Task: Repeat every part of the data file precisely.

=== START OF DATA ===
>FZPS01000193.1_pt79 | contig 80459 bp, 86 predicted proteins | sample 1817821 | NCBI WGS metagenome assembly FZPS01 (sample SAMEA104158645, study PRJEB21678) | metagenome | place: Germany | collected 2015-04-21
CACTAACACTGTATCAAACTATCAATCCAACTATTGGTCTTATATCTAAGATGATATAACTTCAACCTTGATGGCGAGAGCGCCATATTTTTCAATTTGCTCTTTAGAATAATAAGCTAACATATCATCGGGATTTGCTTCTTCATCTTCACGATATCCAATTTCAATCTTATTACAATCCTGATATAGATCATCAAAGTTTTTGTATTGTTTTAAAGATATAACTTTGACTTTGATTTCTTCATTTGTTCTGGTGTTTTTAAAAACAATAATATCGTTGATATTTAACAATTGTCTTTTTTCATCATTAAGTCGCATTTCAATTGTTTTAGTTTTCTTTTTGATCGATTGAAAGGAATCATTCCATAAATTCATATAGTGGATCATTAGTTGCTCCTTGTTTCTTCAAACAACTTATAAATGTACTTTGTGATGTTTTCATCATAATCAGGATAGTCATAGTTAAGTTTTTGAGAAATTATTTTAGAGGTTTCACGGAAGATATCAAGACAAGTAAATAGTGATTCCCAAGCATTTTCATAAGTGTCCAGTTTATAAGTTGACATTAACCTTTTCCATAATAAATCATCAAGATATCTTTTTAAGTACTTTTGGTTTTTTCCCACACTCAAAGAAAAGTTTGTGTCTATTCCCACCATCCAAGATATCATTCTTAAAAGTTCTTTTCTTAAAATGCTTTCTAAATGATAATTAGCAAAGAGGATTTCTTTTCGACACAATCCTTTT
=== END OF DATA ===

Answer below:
>FZPS01000193.1_pt79 | contig 80459 bp, 86 predicted proteins | sample 1817821 | NCBI WGS metagenome assembly FZPS01 (sample SAMEA104158645, study PRJEB21678) | metagenome | place: Germany | collected 2015-04-21
CACTAACACTGTATCAAACTATCAATCCAACTATTGGTCTTATATCTAAGATGATATAACTTCAACCTTGATGGCGAGAGCGCCATATTTTTCAATTTGCTCTTTAGAATAATAAGCTAACATATCATCGGGATTTGCTTCTTCATCTTCACGATATCCAATTTCAATCTTATTACAATCCTGATATAGATCATCAAAGTTTTTGTATTGTTTTAAAGATATAACTTTGACTTTGATTTCTTCATTTGTTCTGGTGTTTTTAAAAACAATAATATCGTTGATATTTAACAATTGTCTTTTTTCATCATTAAGTCGCATTTCAATTGTTTTAGTTTTCTTTTTGATCGATTGAAAGGAATCATTCCATAAATTCATATAGTGGATCATTAGTTGCTCCTTGTTTCTTCAAACAACTTATAAATGTACTTTGTGATGTTTTCATCATAATCAGGATAGTCATAGTTAAGTTTTTGAGAAATTATTTTAGAGGTTTCACGGAAGATATCAAGACAAGTAAATAGTGATTCCCAAGCATTTTCATAAGTGTCCAGTTTATAAGTTGACATTAACCTTTTCCATAATAAATCATCAAGATATCTTTTTAAGTACTTTTGGTTTTTTCCCACACTCAAAGAAAAGTTTGTGTCTATTCCCACCATCCAAGATATCATTCTTAAAAGTTCTTTTCTTAAAATGCTTTCTAAATGATAATTAGCAAAGAGGATTTCTTTTCGACACAATCCTTTT